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Concert Review: Dirty Projectors and Lucky Dragons, Whitney Museum, 7/20/2007 – Inspired Appropriation

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To appropriate something involves taking possession of it. In the visual arts, the term appropriation often refers to the use of borrowed elements in the creation of new work.

The Dirty Projectors new release Rise Above, due out in September, is a conceptual tribute and not a cover release. The Rise Above tour presents interpreted compositions stimulated by memory of the band Black Flag's influential 1981 album Damaged. Remembering this record from his teenage years, Dave Longstreth's composed Rise Above by accessing his subconscious using a technique called automatic writing that was embraced by the Surrealists. They used it to expand their creative possibilities.

Lucky Dragons AKA Luke Fishbeck is a digital music composer, who applies a distinctive homage to the category of happening and performance art, utilizing digital music, and video installation. Within the realm of digital music composition he has appropriately titled his latest recording Windows. Luke Fishbeck music is created with instruments, voices, and sound discoveries that are transposed digitally. His self awareness has enabled him to be an open receptor to the world around him, guiding his music composition to reflect inference and sound visuals.Dirty Projectors and Lucky Dragons at the Whitney Museum
It was very fitting to see Lucky Dragons in a museum setting. The focus of his performance is to create a dialogue with the audience that fluctuates between voyeurism and direct participation. He set up a large screen on the side of the stage, and on the floor a laptop connected to audio extensions that lengthen outward into the space. Much like an extension cord or that of an octopus with musical tentacles, these receptors convert sound through touch and movement. The screen displayed portrait images whose lips opened to receive and release animated color, nature patterns that formed connective metaphors, and geometric sequencing like a universal code all synchronized with the music.

Luke is a very tall and striking individual. He started on the floor, sitting on his knees hovering over one of the receptors passing the signals of his body movements to alter the sound frequencies. We watched him personally and physically submit to becoming an integral part of the sound. Experiencing the music through him is the ultimate form of conduction. The set continued and his body contortions became convoluted as he ran microphone wire up, around, under his torso, through his legs, and then up to his mouth. Never looking up at the audience, he unabashedly was consumed in his personal ecstasies. I was a willing voyeur.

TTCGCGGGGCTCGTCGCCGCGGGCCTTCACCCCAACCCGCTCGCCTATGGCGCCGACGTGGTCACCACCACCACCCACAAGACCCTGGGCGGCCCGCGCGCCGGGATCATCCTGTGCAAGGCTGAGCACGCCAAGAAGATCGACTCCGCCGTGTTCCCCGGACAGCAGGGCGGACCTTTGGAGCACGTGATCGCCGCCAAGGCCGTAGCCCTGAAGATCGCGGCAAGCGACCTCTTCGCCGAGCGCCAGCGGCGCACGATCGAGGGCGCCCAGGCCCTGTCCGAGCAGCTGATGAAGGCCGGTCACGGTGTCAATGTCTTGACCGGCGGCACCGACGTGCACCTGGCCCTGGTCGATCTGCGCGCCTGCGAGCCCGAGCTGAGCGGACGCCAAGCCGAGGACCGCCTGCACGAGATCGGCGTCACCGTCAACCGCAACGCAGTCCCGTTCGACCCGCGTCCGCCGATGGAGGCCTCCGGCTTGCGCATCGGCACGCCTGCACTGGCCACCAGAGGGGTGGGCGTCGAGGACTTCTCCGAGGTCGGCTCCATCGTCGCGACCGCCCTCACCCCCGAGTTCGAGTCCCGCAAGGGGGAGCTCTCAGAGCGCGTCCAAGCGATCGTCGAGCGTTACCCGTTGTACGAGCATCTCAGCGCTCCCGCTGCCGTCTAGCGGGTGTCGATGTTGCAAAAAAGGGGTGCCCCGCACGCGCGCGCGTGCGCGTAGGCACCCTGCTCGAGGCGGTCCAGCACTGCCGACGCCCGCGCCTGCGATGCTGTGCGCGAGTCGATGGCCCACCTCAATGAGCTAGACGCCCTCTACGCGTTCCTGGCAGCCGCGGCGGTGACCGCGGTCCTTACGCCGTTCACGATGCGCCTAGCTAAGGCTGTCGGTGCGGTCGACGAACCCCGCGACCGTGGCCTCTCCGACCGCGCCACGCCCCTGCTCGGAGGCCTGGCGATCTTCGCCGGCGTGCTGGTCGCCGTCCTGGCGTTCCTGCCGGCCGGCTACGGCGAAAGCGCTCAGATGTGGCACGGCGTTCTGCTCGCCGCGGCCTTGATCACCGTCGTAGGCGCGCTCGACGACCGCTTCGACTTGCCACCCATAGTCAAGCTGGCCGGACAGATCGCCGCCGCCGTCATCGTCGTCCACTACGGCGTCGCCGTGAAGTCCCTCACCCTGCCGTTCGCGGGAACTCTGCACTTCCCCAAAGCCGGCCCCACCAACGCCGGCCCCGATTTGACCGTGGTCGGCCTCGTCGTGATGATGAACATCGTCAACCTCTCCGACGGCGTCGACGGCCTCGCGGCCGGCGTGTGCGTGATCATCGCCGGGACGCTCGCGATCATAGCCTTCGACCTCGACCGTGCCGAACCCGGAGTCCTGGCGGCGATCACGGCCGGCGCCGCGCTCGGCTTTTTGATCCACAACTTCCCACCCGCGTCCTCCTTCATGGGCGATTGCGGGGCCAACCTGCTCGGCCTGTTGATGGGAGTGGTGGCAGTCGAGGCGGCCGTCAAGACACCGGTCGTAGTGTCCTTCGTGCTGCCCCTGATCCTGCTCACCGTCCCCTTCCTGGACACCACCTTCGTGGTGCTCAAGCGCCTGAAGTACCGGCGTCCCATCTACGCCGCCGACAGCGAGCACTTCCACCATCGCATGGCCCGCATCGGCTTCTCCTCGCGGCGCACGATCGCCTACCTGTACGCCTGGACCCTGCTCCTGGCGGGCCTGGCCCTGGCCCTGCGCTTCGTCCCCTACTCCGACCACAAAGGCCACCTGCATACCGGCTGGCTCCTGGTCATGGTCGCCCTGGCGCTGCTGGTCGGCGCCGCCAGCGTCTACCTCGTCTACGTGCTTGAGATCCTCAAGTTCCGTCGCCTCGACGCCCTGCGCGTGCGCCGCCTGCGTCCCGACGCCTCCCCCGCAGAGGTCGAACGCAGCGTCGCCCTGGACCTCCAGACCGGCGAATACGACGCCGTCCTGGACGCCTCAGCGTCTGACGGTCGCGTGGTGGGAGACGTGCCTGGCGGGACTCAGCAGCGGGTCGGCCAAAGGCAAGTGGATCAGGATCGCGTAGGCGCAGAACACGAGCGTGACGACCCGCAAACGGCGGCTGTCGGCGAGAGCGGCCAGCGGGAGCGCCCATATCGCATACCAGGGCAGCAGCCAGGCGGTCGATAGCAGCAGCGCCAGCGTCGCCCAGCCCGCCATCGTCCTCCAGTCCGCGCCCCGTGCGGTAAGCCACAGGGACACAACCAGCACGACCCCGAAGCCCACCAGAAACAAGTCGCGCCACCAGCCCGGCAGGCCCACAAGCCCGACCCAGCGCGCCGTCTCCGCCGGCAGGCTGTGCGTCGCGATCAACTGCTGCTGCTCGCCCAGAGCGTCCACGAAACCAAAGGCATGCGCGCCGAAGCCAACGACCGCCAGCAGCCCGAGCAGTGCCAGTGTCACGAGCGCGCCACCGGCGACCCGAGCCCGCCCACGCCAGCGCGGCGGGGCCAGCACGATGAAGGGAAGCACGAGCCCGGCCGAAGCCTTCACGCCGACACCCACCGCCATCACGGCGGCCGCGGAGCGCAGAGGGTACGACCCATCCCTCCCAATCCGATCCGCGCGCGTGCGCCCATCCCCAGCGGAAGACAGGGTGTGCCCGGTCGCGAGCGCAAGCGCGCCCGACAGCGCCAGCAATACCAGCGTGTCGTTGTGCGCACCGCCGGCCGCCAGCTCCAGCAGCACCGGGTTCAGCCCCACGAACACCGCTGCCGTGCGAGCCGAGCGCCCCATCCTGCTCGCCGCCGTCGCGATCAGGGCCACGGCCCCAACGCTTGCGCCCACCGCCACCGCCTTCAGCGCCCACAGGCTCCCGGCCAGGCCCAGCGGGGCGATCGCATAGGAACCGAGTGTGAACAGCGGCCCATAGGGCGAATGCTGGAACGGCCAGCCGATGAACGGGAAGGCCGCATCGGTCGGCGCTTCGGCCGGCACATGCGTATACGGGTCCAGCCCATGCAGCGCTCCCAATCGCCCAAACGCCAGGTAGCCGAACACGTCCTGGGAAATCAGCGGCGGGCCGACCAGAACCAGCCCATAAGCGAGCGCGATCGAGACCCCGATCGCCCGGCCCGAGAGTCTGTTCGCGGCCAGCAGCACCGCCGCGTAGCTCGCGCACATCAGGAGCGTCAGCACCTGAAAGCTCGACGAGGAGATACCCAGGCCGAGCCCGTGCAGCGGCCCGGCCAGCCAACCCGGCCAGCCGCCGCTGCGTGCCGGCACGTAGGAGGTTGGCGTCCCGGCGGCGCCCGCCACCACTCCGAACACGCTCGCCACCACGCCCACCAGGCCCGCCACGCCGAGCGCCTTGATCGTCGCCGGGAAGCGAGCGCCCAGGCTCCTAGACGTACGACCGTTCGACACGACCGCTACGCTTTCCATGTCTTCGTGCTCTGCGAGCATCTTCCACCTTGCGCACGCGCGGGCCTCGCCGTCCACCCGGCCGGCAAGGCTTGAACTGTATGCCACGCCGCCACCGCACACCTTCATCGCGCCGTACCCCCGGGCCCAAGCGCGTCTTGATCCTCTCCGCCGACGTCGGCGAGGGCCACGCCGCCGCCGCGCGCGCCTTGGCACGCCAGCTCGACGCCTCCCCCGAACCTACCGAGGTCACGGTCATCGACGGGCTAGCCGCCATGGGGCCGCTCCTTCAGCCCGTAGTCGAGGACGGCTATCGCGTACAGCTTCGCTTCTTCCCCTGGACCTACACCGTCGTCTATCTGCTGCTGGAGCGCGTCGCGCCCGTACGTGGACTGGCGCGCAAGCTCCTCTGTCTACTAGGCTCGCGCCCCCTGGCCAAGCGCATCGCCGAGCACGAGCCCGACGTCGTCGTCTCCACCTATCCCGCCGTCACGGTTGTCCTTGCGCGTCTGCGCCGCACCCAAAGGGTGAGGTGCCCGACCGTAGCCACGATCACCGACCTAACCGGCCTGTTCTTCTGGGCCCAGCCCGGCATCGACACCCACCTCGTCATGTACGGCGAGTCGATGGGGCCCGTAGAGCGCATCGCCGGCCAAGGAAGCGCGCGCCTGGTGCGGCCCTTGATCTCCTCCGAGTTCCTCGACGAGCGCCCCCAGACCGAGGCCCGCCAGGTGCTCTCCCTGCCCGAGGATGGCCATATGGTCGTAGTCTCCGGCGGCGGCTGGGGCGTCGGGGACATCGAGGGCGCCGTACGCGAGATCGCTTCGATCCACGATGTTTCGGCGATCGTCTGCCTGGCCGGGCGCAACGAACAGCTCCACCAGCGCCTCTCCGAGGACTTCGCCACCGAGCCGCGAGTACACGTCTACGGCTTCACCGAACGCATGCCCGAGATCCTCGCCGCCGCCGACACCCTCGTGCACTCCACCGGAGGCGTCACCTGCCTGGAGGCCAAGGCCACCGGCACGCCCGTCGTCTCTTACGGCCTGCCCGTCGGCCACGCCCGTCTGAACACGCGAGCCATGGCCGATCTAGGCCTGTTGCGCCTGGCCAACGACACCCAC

Suddenly the interaction with the audience began in a strange and unsettling way. He crawled and undulated forward to various people in the crowd still in his private cocoon rocking and darting blindly forward. Then he connected and unwound the colorful wires that were vibration sensitive and brought various audience members to touch the receptors and collaborate in creating a new music dynamic. The unexpected nature of participation is what informs the music at that point.

Lucky Dragon uses contemporary technologies that are generally removed from human contact to awaken pathways that touch the spirit through sound. If you're daring you will stay. If you're open to new ideas, you will be inspired. I was.

Dirty Projectors and Lucky Dragons at the Whitney Museum
The Dirty Projectors played an eight-song set and one encore featuring five songs from Rise Above and three songs from their release New Attitude. The four member outfit are Dave Longsteth the lead guitarist, vocalist, and musical director; Amber Coffman vocals and guitar; Angel Deradoorian vocals and bass; and Brian Mcomber on drums.

The dynamic sound that this group creates is mainly the result of original and daring harmonies mixed with extraordinary guitar patterns and vigorous drumming. The electric guitar flutters with atypical leads and is coordinated with one note picking of the alternate guitar. Dave Longsteth's voice reminds me of Prince and has the range of Rufus Wainwright. Sometimes it borders on soulful pop affectations and that alone could be cheesy, but mixed with the other vocals it becomes original. Even without the aid of chord progression, the vocals remain on target. Their astute registers and informed pitch explore melody without boundaries, creating harmonic levels that astound.

Opening with "Fucked for life," Dave Lonsteth's rolling soulful singing is mixed beautifully with the strong harmonies of the female members. His guitar breakouts were especially effective during "New New Attitude" where the wild man came out and the three part blending of harmonies wowed. In the song "Gimmie Gimmie Gimmie," the vocalists created a round and the effect sounded like a modern version of yodeling with each member taking on different measurements and blending them strongly to resonate. They ended the set with "Police Story" and the encore "Depression." Aside from the utter beauty of the sound the set was energetic and exciting. Dave Longsteth and drummer Brian Mcomber really broke sweat while the women presented a calm focus necessary for acute harmonies.

These two music groups share sensibilities and are daring and open to the possibilities of moving music composition forward. There is no greater place to see them do this then in a contemporary art institution that prides itself on being the barometer of cutting edge direction in the visual arts.

Listen to Lucky Dragons' "Hello New Friend"
Listen to the Dirty Projectors' "New New Attitude" live from the Day Trotter Sessions

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